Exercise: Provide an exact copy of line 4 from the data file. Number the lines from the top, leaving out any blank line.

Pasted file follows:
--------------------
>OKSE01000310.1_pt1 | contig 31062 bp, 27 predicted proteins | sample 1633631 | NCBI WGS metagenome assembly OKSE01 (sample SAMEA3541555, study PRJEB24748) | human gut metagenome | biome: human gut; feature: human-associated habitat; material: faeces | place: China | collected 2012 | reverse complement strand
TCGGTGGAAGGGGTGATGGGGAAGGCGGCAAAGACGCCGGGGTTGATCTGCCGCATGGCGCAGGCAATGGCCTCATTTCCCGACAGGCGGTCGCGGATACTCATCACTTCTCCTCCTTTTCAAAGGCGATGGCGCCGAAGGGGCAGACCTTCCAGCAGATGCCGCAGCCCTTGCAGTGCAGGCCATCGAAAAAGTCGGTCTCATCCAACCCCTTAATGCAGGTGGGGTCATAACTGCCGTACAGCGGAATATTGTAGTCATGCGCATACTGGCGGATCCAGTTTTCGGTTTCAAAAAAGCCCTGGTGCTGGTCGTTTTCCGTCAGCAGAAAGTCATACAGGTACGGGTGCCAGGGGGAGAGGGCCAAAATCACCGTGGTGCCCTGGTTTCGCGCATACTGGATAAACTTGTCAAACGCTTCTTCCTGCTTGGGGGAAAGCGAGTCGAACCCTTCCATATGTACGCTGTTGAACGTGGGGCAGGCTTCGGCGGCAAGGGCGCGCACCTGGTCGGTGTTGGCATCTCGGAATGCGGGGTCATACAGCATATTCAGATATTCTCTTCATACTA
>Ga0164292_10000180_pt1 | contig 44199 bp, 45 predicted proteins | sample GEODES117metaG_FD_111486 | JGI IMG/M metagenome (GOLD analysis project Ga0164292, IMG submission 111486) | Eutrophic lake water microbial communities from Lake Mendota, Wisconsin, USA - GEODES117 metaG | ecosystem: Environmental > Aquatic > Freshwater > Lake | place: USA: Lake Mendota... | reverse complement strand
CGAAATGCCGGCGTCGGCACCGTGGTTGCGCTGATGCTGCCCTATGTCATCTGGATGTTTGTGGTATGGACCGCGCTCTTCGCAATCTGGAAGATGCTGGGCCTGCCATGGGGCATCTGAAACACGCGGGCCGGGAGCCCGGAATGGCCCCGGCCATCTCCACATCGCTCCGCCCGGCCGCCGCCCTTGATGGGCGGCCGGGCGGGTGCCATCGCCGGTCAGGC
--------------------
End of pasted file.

CGAAATGCCGGCGTCGGCACCGTGGTTGCGCTGATGCTGCCCTATGTCATCTGGATGTTTGTGGTATGGACCGCGCTCTTCGCAATCTGGAAGATGCTGGGCCTGCCATGGGGCATCTGAAACACGCGGGCCGGGAGCCCGGAATGGCCCCGGCCATCTCCACATCGCTCCGCCCGGCCGCCGCCCTTGATGGGCGGCCGGGCGGGTGCCATCGCCGGTCAGGC